| NEW YORK
NEW YORK Dec 4 It's the season for eggnog,
mistletoe - and the mad retail rush.
This year more Americans are forgoing shopping malls for
their favorite websites. They are also buying what they want for
themselves instead of waiting for someone to present it to them
as a gift.
Shopping guru Paco Underhill is the founder of consulting
firm Envirosell and author of several books on consumer behavior
including "Why We Buy: The Science of Shopping" and "What Women
Want." He explains how and why consumption is changing in the
Q. What's different about this holiday shopping season?
A. Americans are very ready to come out of a recession, if the
rest of the world would let us. We are tired of gloom and doom.
Three years ago, conspicuous consumption was considered to be
bad manners. People are tired of being restrained. More of us
think: "If I have a job, I'm not as afraid of losing it as I was
Some of us are doing just fine in this post-recession. The
"haves" are back shopping.
Q. More of us are shopping online. What does this say about
Americans - are we lazy, cheap or something else?
A. Online shopping is female-friendly. But there's another side
to this process - it's taken the cyber world by surprise and
thrown the data mining community for a complete loop. The
"retail therapy" women used to do at the mall is now happening
Retailers like eBay and Gilt are asking: Why is
this woman looking at clothes but not buying? They don't realize
that she's not there to shop; she's there to fantasize. Women
are on these websites for two hours-plus at a time. Unlike going
to the mall, you don't have to dress up, drive, park or put on
lipstick when you look at eBay from the comfort of your bed on
your iPad or iPhone.
Q. According to the National Retail Foundation, 20 percent of us
buy gifts for ourselves when shopping for others. What's behind
A. Many more Americans are living alone, particularly women who
are single and later in their lives, who have pots of
discretionary income. This is the time for so many of them to
self-gift, to be their own Santa Claus. The thinking is: "If
nobody else will give me what I want, I can buy it myself." That
explains marketing strategies like the right-hand ring (which
jewelers target to single women).
Q. How is social media changing the way we shop?
A. The wholesomeness of social media is rapidly being corrupted.
People believe things online more than when they read it in a
magazine, but they shouldn't. At least magazines make some
semblance of fact-checking.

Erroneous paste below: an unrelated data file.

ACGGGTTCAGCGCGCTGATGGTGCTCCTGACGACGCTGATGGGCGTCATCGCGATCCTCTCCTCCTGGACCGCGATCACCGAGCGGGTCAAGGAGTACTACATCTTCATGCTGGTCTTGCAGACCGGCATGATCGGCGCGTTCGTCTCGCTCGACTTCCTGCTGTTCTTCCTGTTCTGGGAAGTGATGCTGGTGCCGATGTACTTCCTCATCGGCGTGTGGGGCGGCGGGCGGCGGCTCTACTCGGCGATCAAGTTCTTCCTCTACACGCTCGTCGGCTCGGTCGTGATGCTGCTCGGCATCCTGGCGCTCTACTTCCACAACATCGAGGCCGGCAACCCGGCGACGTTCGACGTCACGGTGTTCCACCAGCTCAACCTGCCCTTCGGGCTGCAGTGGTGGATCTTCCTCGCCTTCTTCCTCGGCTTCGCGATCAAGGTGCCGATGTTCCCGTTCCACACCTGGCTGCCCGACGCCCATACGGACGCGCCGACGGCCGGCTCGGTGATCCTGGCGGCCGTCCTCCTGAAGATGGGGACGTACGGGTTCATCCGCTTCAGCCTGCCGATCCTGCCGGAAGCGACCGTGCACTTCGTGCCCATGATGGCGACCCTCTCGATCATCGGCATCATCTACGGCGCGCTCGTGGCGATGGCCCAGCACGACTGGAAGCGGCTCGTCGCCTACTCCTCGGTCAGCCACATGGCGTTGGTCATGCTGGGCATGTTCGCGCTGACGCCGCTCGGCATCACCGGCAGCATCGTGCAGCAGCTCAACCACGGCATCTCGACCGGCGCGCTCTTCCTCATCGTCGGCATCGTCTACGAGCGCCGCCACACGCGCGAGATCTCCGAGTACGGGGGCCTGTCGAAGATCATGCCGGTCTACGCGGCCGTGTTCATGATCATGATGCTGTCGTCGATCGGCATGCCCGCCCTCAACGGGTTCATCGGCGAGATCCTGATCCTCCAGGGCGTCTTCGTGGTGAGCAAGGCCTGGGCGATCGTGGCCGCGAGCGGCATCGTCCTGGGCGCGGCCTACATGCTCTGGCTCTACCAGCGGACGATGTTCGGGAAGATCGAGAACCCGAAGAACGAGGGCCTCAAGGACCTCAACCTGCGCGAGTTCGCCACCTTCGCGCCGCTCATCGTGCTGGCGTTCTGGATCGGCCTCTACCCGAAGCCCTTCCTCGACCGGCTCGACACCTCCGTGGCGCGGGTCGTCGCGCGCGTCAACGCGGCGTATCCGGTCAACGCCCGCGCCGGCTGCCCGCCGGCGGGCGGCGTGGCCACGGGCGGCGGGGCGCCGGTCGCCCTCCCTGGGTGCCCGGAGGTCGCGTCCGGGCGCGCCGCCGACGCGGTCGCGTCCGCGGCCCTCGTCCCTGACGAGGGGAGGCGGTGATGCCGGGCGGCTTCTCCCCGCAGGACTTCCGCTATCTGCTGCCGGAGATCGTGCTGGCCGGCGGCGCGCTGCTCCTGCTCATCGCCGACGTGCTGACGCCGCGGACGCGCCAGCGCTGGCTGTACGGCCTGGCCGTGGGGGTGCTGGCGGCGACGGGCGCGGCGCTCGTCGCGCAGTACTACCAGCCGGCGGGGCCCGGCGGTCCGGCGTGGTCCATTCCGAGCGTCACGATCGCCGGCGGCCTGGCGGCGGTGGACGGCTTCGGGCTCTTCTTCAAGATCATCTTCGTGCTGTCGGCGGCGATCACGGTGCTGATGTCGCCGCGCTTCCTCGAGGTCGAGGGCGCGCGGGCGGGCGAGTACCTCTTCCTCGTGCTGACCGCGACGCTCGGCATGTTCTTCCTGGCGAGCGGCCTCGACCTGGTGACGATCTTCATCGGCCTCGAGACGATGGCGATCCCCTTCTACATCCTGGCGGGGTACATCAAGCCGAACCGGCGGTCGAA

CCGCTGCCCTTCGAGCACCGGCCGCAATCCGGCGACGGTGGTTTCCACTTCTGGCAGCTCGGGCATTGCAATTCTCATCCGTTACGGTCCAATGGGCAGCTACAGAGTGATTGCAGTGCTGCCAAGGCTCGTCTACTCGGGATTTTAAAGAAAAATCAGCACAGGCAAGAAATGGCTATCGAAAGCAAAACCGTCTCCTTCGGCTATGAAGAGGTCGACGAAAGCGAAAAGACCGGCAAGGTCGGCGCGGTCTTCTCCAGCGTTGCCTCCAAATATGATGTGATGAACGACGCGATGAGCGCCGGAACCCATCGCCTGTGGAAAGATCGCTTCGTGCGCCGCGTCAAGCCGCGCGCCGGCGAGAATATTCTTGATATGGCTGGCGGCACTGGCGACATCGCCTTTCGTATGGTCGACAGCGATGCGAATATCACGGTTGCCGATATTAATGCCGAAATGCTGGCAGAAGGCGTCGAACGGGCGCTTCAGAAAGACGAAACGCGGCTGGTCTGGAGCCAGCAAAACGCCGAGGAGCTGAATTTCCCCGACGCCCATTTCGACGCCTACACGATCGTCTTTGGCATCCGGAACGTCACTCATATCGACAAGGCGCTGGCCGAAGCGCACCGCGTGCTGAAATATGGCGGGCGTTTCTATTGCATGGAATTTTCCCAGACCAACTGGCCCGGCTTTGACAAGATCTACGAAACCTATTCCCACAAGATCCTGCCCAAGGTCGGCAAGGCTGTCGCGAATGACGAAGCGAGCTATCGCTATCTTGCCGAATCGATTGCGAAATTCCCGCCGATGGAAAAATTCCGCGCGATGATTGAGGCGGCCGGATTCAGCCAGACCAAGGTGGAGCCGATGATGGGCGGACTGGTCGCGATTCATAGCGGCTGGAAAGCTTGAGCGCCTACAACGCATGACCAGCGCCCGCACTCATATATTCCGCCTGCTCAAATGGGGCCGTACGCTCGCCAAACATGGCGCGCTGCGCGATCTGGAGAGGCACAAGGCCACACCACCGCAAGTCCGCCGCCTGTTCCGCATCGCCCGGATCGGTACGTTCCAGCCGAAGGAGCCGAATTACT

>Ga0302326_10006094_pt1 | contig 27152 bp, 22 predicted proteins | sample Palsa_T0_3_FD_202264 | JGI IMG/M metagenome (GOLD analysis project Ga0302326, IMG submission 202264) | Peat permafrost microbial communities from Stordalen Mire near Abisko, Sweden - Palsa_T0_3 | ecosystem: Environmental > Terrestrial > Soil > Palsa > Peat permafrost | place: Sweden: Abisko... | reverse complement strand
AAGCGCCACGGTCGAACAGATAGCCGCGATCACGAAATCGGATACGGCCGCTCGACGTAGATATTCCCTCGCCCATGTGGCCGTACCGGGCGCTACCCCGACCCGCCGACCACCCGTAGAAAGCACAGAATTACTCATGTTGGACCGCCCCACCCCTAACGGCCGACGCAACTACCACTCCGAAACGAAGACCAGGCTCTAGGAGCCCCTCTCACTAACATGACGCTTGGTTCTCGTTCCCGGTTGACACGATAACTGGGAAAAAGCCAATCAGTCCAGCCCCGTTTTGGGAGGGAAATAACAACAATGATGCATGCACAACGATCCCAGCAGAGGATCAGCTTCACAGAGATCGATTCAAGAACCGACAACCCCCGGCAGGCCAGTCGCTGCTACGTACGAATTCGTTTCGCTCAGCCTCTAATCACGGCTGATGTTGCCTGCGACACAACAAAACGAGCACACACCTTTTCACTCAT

We have given the Internet a naïve trust. We believe that
the reviews we read and the personal recommendations we get are
legitimate. We seldom question their authors. From Hotels.com to
Amazon.com, the review process has been grossly misused
if not thoroughly corrupted. When people start paying for
positive comments or liking something, it's drastically wrong.
Neither of these two sites pay for reviews. However, public
relations firms are arranging positive reviews for authors on
Amazon.com. And authors are getting friends and family to write
Q. Where is your favorite place to shop?
A. I am someone who tends to shop globally. I have favorite
stores all over the world. If I ever turned up dead in a back
alley, they'd be confused because my underwear, trousers and
socks are all from different places.
I've worn almost exactly the same shoe for eight years. I
like a variation of Ecco's slip-ons with elastic inserts. I
could walk 10 miles in them.
I live my life out of carry-on luggage. I believe firmly in
silk and cashmere and custom-made suits. Think: fewer, better
things. The world is coming around to that. Fast-fashion is
starting to fade, so the pundits tell me.
Q. Are you a deal hunter?
A. I bought my first pair of Ecco shoes for 170 bucks, then two
years later I was at ... (a DSW Inc store) and I found
the same pair of shoes for $78. Two years after that, I was back
at DSW, and I found a similar pair for $26. I've bought the same
style, but from a different brand, ever since. How could I ever
go back to paying full price for anything?
This is still one of the challenges of our culture. We are
celebrating how little we spend for something rather than how
much. With the power of our smartphones, the one thing we have
access to is pricing. The merchant community - the brick and
mortar stores - hasn't been able to figure out how to use that
to their advantage.
Q. What's the biggest shopping mistake you ever made?
A. I bought a male menopause car - an eight-cylinder Audi
sports car. I drove it for two years. I
woke up one day, and said, "What am I doing?" I traded it for a
Nissan Rogue - which I drive twice as much because it's
so much easier to drive. People will put you into a box if you
drive a Subaru, Honda or Mercedes, but a
Nissan Rogue? It's the most anonymous vehicle you can buy.